Samuel Paty beheading: Teacher's slaying spurs protests across France
Thousands gathered in and around Paris' Place de la République, some holding signs showing the front page of Charlie Hebdo -- a satirical magazine targeted by extremists after showing cartoons of the prophet -- while others lofted placards, saying, "No to Islamisation" and "Nazislamisation is cutting our throats."
Paris Mayor Anne Hidalgo, Prime Minister Jean Castex and other politicians were on hand at the protests.
A special needs teacher who works in the Paris area told CNN she joined the demonstration because she was shocked by the killing.
"We all should live together and learn to live together, and everybody has to respect everybody's faith," she said.
Killer took credit, prosecutor says
Abdoullakh Abouyezidovitch, an 18-year-old Chechen refugee, took credit for Friday's beheading of Samuel Paty, 47, who taught history and geography at Collège du Bois d'Aulne. Police killed the teen Friday afternoon in Éragny, the same Paris suburb where Paty's body was found.
Paty had taught a class on freedom of expression, during which he used caricatures of the prophet taken from Charlie Hebdo, sparking controversy in the weeks preceding his death, authorities said.
Before police gunned him down Friday, Abouyezidovitch said on Twitter that he had executed one of French President Emmanuel Macron's "dogs of hell" who had belittled the revered prophet, anti-terrorist prosecutor Jean-François Ricard said.
Abouyezidovitch approached students outside the school, located in the Parisian suburb of Conflans-Sainte-Honorine, asking them to point out Paty before attacking the teacher on his way home, Ricard said.
Abouyezidovitch, who was not known to intelligence services, lived in Évreux, more than an hour's drive from the scene of the attack, the prosecutor said. It was unclear if Abouyezidovitch had attended Collège du Bois d'Aulne.
Paty had organized a lesson around the Charlie Hebdo caricatures, Ricard said. Nordine Chaouadi, a parent of one of the pupils at the school, told Agence France-Presse that Paty took measures to avoid offending the Muslim youngsters in his class.
"It was just to preserve them. It was out of pure kindness because he had to show a caricature of the prophet of Islam and simply said to the Muslim children: 'Go out, I don't want it to hurt your feelings.' That's what my son told me," he said.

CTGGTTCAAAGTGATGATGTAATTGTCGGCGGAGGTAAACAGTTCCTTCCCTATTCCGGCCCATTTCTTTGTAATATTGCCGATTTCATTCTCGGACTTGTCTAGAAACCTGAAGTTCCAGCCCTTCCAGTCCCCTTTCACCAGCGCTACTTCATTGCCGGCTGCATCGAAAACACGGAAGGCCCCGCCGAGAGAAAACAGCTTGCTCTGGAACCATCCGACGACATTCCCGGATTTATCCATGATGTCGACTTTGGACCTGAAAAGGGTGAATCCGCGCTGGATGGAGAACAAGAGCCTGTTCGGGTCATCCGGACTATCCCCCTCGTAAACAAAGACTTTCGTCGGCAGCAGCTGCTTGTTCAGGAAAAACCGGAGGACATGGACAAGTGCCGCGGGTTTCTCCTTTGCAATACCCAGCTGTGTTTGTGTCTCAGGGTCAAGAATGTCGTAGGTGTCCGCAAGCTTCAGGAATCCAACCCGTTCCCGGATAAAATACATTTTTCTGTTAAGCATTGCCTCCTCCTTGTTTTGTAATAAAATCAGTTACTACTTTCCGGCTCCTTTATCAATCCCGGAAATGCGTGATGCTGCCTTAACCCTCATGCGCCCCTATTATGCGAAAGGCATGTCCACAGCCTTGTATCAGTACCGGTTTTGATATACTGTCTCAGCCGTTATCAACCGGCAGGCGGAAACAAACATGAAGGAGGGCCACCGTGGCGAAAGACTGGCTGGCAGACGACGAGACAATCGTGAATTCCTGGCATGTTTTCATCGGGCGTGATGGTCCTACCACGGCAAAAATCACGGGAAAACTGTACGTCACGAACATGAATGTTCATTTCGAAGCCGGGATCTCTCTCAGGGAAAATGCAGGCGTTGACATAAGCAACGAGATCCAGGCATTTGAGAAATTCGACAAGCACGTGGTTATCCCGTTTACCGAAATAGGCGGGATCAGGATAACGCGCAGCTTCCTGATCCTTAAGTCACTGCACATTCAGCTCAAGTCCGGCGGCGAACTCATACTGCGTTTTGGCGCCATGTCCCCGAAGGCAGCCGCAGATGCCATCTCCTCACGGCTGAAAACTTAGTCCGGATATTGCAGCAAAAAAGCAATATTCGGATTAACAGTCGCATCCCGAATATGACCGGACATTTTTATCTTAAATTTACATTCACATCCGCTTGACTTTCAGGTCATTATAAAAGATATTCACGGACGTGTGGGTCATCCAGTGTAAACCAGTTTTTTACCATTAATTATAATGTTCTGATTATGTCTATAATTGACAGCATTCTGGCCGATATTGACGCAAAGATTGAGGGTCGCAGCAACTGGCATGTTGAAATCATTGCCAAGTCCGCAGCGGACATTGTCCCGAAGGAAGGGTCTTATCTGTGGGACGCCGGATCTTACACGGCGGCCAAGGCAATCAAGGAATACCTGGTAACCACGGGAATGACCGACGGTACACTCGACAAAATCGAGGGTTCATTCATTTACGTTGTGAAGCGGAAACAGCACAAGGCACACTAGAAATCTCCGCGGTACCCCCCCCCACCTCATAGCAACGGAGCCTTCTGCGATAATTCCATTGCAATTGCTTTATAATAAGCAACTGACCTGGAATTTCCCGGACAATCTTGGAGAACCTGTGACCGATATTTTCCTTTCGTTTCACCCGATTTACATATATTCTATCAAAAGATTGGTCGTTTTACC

Several people taken into custody
After a Danish newspaper controversially published the caricatures in 2005, Charlie Hebdo republished them the following year.
In 2015, 17 people were killed in a terror attack that began in Charlie Hebdo's offices in Paris and carried on for three days. Paty's slaying came as 14 people accused of involvement in the attacks stand trial. The court proceedings began in Paris last month, and Charlie Hebdo said it would republish the cartoons again.
On October 7, a father of one of Paty's pupils called for Paty's dismissal on Facebook. He also filed a complaint and published a YouTube video critical of the teacher. Paty responded with a defamation complaint, Ricard said.
Police have taken 11 people into custody for questioning. Included are the father who complained about Paty and the man's sister-in-law, who is suspected of having "joined the Islamic State Organization in 2014 in Syria and is, as such, the subject of a search warrant by an anti-terrorist investigating judge," the prosecutor said.
Abouyezidovitch's parents, grandfather and brother were also taken in for questioning, a French judicial source said.
French Education Minister Jean-Michel Blanquer said Paty was murdered "for teaching a class that had to do with one of the pillars of democracy -- freedom of expression."
"Samuel Paty embodied our Republic's most noble asset: its schools. He was cowardly murdered by enemies of freedom. We will be united, firm and resolute," Blanquer wrote in a tweet.
Macron said Paty was "killed because he was teaching students freedom of speech, the freedom to believe and not believe."
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